I was surprised that the table was equipped with normal straps and not duct tape or bungee cords.  It didn’t look like a man’s contraption at all, which probably would have been constructed out of plywood with a beach towel stretched on it so little junior could keep splinters from his tushie.  It did come with the instruction “Do not leave baby unattended.”  Men don’t read instructions, so I figure someone had tried it once, strapped the baby down and zipped over to Starbucks for a peaceful latte without the sniveling drool.  What it didn’t come with were instructions on how to change the diaper.  I needed that little tidbit of information.  With three sons I had only changed three diapers and only one of them belonged to a child of mine.  Stop looking at me like that.  Char decided when we were first married that she would rather clean one mess instead of two.  The first time I changed Nathan’s diaper it took over twenty minutes because my stomach doesn’t like smelly, dirty messes.  I would have to peel off one of those sticky tabs, step back and gulp several deep breaths and then step up, holding my breath, and peel off the other.  I will say, however, that I never left the child unattended and the straps worked well.


Family restrooms were probably created so that wives could continue the diaper changing training even while at the mall.  And that’s fine, but they need to change the moniker on the door from “restroom” to something more accurate such as “gas chamber.”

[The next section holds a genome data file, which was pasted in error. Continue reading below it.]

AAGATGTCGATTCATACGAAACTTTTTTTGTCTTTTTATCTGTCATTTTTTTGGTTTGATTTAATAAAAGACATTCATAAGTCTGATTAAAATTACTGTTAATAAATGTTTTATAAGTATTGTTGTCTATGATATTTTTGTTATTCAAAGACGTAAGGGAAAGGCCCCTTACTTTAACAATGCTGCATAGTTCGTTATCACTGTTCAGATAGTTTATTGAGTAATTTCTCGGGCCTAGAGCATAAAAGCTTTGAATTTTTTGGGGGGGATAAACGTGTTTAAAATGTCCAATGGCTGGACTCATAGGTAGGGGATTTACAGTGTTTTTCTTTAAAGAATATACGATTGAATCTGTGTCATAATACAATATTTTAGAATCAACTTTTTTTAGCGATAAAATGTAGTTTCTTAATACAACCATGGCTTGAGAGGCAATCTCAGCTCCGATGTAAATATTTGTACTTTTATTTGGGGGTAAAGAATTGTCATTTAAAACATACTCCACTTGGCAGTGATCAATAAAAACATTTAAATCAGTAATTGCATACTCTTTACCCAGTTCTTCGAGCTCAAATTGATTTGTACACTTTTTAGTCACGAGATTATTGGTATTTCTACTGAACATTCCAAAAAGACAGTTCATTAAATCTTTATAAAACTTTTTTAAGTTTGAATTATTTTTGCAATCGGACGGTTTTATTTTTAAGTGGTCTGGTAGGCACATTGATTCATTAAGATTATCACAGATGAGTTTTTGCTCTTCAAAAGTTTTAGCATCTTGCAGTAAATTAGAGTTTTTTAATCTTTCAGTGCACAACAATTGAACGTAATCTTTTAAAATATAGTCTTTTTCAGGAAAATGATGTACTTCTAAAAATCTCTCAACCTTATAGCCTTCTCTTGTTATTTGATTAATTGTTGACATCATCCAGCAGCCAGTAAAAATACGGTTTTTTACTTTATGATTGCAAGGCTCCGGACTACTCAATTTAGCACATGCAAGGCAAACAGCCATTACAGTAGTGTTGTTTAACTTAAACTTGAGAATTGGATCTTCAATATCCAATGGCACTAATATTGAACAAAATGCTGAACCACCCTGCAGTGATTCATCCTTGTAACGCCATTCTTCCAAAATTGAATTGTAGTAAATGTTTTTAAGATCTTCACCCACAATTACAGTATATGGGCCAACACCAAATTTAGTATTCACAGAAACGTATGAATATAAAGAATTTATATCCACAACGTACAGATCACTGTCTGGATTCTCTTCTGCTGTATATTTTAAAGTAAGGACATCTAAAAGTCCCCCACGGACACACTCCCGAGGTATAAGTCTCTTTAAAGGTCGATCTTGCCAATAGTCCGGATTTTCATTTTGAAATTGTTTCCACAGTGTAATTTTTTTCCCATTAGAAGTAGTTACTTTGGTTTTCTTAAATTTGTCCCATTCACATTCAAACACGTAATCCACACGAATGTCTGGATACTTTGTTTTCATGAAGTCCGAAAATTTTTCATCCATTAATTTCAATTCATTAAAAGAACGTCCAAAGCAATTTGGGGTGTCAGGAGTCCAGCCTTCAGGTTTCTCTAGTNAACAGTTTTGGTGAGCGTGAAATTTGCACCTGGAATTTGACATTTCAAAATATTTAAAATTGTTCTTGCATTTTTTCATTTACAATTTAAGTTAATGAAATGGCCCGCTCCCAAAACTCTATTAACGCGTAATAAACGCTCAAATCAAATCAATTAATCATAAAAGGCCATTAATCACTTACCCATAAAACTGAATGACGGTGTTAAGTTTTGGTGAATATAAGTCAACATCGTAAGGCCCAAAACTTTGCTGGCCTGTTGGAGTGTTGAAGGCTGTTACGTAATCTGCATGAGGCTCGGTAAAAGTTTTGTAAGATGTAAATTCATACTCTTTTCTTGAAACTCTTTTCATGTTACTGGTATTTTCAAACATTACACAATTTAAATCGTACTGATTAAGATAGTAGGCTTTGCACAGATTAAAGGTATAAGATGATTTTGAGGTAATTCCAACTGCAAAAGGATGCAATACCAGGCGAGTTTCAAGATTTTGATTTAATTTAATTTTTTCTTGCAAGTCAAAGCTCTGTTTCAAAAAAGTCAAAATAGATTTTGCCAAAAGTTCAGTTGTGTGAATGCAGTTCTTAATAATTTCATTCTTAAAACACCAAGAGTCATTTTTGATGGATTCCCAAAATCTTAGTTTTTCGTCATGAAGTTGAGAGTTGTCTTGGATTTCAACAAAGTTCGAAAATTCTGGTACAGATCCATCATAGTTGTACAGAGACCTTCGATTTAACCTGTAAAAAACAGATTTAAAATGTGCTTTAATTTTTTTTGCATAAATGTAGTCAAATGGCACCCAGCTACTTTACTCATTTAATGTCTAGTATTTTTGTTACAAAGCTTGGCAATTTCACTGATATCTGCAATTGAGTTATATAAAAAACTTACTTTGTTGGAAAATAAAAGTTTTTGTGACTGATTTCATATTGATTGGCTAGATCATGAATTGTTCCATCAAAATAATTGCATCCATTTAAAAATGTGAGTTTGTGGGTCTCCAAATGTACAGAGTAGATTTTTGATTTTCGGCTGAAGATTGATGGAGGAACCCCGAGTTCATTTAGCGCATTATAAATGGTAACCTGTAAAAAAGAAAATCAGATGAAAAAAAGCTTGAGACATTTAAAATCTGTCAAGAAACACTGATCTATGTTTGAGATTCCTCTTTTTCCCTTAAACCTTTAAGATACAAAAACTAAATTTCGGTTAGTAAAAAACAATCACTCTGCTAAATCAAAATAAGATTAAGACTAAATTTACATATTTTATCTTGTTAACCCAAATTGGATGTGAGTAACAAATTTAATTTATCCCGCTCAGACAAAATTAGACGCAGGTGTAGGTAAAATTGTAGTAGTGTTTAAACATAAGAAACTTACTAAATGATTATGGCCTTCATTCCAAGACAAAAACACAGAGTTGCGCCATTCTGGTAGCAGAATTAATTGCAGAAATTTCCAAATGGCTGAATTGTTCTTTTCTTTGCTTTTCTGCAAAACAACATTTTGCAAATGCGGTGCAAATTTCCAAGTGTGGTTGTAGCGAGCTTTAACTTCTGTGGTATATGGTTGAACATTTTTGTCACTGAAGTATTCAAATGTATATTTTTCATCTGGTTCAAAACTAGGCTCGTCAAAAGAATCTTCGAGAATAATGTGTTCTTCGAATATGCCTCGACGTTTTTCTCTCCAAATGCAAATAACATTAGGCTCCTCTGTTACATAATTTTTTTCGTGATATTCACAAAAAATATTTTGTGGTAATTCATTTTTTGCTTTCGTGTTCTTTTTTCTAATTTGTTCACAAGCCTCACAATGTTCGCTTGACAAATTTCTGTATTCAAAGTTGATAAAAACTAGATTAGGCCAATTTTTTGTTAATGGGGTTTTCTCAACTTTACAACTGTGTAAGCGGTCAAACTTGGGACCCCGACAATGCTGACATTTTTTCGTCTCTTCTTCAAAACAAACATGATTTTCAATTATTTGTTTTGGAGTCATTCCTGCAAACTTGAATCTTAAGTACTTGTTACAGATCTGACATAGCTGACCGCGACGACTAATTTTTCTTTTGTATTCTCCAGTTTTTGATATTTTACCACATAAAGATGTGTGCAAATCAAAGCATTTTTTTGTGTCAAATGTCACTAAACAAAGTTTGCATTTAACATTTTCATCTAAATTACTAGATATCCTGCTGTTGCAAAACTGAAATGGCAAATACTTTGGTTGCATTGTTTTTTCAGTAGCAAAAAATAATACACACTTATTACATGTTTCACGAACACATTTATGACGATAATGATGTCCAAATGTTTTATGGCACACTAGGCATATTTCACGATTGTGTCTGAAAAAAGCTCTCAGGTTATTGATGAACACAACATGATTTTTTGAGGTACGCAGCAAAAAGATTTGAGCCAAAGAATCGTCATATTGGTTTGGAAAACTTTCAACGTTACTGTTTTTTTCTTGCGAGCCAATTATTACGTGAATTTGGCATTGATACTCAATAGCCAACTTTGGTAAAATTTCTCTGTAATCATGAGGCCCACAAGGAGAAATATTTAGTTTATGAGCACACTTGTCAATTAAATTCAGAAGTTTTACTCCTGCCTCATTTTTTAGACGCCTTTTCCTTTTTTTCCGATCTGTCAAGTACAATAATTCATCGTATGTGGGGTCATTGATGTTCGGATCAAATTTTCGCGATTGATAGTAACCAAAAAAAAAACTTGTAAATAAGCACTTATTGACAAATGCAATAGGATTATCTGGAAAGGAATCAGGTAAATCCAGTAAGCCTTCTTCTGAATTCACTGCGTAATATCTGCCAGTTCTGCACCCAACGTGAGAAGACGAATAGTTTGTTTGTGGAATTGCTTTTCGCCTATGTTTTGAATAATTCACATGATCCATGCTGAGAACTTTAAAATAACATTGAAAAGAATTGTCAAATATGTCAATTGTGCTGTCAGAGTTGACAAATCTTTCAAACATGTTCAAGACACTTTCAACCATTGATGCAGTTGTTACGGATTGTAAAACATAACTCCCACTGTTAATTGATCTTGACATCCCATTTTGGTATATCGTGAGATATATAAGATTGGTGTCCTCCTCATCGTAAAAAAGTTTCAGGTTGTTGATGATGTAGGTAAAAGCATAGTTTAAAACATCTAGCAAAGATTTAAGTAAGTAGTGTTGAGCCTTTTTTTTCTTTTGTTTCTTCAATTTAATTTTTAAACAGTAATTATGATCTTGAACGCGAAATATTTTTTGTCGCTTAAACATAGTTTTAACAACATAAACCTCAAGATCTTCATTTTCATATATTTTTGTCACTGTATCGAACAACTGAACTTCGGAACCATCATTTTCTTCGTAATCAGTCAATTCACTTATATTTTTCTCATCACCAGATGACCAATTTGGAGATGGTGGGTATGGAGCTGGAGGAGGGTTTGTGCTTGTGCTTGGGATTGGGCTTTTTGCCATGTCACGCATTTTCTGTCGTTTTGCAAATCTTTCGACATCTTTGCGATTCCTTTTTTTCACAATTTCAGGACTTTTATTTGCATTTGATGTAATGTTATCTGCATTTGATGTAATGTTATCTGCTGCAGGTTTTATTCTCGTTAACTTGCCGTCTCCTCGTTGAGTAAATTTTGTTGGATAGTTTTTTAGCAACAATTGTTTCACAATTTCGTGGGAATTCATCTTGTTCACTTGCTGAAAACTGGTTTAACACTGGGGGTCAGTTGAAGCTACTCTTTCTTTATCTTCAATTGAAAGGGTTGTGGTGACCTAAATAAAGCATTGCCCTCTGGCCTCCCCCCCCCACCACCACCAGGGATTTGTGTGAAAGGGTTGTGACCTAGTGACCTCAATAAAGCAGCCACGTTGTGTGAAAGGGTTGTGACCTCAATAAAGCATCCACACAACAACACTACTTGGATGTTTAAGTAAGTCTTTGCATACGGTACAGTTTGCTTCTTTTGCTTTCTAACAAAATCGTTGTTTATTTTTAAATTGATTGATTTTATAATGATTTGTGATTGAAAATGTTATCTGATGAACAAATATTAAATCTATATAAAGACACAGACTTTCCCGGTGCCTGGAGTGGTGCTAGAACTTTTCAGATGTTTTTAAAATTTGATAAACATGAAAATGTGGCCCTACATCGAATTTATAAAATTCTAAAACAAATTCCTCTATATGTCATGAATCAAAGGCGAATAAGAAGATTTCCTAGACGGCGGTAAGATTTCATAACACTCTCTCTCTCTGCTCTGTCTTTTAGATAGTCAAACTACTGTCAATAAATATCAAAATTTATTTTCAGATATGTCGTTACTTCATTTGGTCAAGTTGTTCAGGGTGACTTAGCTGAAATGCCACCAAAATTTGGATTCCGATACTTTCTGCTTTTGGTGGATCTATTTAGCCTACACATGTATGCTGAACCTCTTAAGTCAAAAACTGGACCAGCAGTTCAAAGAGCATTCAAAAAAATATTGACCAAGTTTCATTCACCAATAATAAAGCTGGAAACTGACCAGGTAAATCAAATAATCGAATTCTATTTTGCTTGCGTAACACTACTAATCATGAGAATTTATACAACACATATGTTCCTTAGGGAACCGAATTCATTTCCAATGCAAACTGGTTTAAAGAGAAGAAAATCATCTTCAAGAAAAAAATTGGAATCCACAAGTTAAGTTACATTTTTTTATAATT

“Men’s Restroom,” however, is a fitting term.  We go in there in order to have a break from all of the outfits we had to give an opinion on that in the end didn’t matter anyway.  Sometimes we even use the restroom for what it was meant for.  Most times, however, we’re all in there leaning against the sinks asking each other what color “fuchsia” really is.  “Why don’t they just say pink?”


“Fifteen.  Fifteen pairs of shoes she tried on.  How many did she buy?  None.  She wants to try the other store on the other end of the mall.”


“That’s nothing.  Mine’s trying to dress like our daughter and I can’t stand the way that she dresses.”


“We’re window shopping, which means three hours of looking at stuff we’re not even thinking about buying.  I’m missing the Red Sox game.”


Flasks are pulled out and passed around, cigarettes are smoked and there’s a dice game going on in stall three.  It’s truly a room of rest.  We don’t have to be tidy and we can burp and fart all we want.  Family restrooms will abolish all of that with air fresheners and doilies on the counters.  Furthermore, the women will know there’s not really a line to the urinal that took twenty minutes.


“That restroom won’t hold fifty men.”


“It’s deeper than it looks.  Really.  Men don’t need private stalls to pee in so we can fit more urinals in there.  Hell, at the county fair they didn’t even have urinals, just one long metal trough.”


“If there are more urinals, why did it take so long?”


“Half are usually broken at any time due to the abundance of usage.  Feel free to go in and check.”


And, of course, none of them ever will because we’ve done a superb job of telling them how disgustingly filthy a men’s public restroom is.  They see how bathrooms need to be condemned at home after taco night and so they can’t even fathom the destruction of a men’s room at the mall with lousy aim after lousy aim.  Usually a boy with a flatulence problem is stationed by the door which sets up an odor perimeter most women won’t infiltrate no matter how bad their curiosity.


I believe in equality in practically everything.  I am a firm believer in family, but I draw the line at family outings to the privy.  I need the peace and quiet.